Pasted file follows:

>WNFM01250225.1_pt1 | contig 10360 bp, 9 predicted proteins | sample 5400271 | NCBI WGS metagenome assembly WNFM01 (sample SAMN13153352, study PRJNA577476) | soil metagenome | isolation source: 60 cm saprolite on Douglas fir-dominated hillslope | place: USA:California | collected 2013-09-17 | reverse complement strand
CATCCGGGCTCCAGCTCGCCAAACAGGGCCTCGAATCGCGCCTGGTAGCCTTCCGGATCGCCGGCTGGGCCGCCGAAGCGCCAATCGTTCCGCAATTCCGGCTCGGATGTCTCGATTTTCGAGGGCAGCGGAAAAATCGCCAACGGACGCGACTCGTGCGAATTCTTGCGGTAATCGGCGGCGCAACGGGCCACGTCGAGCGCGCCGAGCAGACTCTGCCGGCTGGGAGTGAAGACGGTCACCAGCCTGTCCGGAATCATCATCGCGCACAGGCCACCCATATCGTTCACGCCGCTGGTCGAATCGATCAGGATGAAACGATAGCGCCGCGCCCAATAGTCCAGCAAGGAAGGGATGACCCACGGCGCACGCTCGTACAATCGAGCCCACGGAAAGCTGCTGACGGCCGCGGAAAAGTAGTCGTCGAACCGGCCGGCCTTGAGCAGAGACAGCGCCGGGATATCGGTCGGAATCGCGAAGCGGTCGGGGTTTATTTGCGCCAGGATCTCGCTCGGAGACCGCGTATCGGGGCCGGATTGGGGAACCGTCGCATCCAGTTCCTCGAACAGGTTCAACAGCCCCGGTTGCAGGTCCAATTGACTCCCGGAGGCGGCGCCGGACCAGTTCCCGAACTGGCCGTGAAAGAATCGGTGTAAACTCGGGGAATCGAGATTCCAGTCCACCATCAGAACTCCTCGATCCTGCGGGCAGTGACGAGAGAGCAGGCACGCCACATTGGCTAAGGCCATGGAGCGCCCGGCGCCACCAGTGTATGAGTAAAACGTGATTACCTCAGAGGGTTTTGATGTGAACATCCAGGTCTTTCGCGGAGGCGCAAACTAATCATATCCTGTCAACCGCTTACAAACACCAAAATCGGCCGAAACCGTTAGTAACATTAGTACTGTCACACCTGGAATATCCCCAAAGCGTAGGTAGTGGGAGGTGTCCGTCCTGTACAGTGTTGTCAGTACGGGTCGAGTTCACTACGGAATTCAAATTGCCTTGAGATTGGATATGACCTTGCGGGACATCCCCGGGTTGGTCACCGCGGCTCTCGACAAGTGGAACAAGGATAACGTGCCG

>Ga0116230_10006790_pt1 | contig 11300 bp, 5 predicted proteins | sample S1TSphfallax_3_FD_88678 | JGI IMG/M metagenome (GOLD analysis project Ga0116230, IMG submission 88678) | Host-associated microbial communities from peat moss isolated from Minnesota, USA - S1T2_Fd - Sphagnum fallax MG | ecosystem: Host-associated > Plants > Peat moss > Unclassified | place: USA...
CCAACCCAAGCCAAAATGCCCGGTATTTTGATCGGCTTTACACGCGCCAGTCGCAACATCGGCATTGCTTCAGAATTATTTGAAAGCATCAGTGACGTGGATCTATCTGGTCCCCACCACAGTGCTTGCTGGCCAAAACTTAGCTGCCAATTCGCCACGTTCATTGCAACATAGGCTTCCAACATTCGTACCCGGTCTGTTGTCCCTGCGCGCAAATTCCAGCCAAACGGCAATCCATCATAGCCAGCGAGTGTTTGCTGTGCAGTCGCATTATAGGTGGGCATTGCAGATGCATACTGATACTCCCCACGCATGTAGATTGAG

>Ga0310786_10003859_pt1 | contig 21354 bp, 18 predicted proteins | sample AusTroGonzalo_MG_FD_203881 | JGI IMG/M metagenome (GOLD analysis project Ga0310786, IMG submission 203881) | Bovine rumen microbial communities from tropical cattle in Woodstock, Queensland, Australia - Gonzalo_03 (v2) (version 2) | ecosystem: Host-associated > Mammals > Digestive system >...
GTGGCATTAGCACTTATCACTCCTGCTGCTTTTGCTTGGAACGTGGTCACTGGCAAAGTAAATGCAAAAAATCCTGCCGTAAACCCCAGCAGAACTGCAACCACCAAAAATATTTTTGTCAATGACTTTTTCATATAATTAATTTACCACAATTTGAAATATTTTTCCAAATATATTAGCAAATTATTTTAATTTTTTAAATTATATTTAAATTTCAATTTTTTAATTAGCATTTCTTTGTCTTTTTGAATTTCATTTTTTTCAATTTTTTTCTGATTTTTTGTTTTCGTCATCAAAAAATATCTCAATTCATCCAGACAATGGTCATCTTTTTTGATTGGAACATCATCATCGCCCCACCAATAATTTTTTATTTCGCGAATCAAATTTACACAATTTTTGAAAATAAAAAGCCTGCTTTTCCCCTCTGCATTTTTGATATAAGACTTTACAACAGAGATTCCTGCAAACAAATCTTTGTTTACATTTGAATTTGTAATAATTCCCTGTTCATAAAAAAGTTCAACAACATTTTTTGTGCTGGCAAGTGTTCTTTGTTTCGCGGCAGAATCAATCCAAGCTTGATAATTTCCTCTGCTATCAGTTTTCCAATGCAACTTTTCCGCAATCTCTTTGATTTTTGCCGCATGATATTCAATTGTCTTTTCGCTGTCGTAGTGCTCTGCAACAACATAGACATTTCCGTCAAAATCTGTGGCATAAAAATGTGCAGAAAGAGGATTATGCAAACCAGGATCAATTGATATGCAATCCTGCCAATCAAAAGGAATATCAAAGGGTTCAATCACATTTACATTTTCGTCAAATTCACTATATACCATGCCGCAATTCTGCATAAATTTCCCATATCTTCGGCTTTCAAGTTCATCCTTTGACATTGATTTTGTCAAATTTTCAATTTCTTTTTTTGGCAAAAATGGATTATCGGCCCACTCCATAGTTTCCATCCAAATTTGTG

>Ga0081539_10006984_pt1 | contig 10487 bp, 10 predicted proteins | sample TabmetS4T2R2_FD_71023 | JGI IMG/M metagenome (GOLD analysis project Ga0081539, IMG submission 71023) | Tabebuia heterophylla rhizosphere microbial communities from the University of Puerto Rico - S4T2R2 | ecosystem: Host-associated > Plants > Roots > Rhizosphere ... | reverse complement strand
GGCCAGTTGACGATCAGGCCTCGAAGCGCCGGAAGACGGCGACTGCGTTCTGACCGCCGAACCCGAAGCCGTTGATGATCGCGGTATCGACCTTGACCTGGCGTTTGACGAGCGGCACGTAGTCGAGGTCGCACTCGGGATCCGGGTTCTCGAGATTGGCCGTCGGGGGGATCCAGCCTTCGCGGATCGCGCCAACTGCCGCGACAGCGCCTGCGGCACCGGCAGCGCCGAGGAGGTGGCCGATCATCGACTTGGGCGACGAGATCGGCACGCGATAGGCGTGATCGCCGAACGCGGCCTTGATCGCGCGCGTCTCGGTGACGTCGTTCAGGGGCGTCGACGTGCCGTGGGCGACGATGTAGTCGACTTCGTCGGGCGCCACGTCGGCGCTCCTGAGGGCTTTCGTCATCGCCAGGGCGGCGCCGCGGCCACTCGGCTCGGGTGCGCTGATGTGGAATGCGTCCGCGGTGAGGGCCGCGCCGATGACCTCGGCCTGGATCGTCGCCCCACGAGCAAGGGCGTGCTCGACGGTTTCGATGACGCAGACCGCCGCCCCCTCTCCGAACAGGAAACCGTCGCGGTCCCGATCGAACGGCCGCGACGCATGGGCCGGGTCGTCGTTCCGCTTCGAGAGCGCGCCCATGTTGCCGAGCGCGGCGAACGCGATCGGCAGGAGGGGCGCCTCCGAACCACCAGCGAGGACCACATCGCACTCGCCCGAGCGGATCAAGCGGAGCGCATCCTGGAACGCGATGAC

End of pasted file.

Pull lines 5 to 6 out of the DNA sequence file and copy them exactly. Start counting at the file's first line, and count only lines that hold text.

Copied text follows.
>Ga0310786_10003859_pt1 | contig 21354 bp, 18 predicted proteins | sample AusTroGonzalo_MG_FD_203881 | JGI IMG/M metagenome (GOLD analysis project Ga0310786, IMG submission 203881) | Bovine rumen microbial communities from tropical cattle in Woodstock, Queensland, Australia - Gonzalo_03 (v2) (version 2) | ecosystem: Host-associated > Mammals > Digestive system >...
GTGGCATTAGCACTTATCACTCCTGCTGCTTTTGCTTGGAACGTGGTCACTGGCAAAGTAAATGCAAAAAATCCTGCCGTAAACCCCAGCAGAACTGCAACCACCAAAAATATTTTTGTCAATGACTTTTTCATATAATTAATTTACCACAATTTGAAATATTTTTCCAAATATATTAGCAAATTATTTTAATTTTTTAAATTATATTTAAATTTCAATTTTTTAATTAGCATTTCTTTGTCTTTTTGAATTTCATTTTTTTCAATTTTTTTCTGATTTTTTGTTTTCGTCATCAAAAAATATCTCAATTCATCCAGACAATGGTCATCTTTTTTGATTGGAACATCATCATCGCCCCACCAATAATTTTTTATTTCGCGAATCAAATTTACACAATTTTTGAAAATAAAAAGCCTGCTTTTCCCCTCTGCATTTTTGATATAAGACTTTACAACAGAGATTCCTGCAAACAAATCTTTGTTTACATTTGAATTTGTAATAATTCCCTGTTCATAAAAAAGTTCAACAACATTTTTTGTGCTGGCAAGTGTTCTTTGTTTCGCGGCAGAATCAATCCAAGCTTGATAATTTCCTCTGCTATCAGTTTTCCAATGCAACTTTTCCGCAATCTCTTTGATTTTTGCCGCATGATATTCAATTGTCTTTTCGCTGTCGTAGTGCTCTGCAACAACATAGACATTTCCGTCAAAATCTGTGGCATAAAAATGTGCAGAAAGAGGATTATGCAAACCAGGATCAATTGATATGCAATCCTGCCAATCAAAAGGAATATCAAAGGGTTCAATCACATTTACATTTTCGTCAAATTCACTATATACCATGCCGCAATTCTGCATAAATTTCCCATATCTTCGGCTTTCAAGTTCATCCTTTGACATTGATTTTGTCAAATTTTCAATTTCTTTTTTTGGCAAAAATGGATTATCGGCCCACTCCATAGTTTCCATCCAAATTTGTG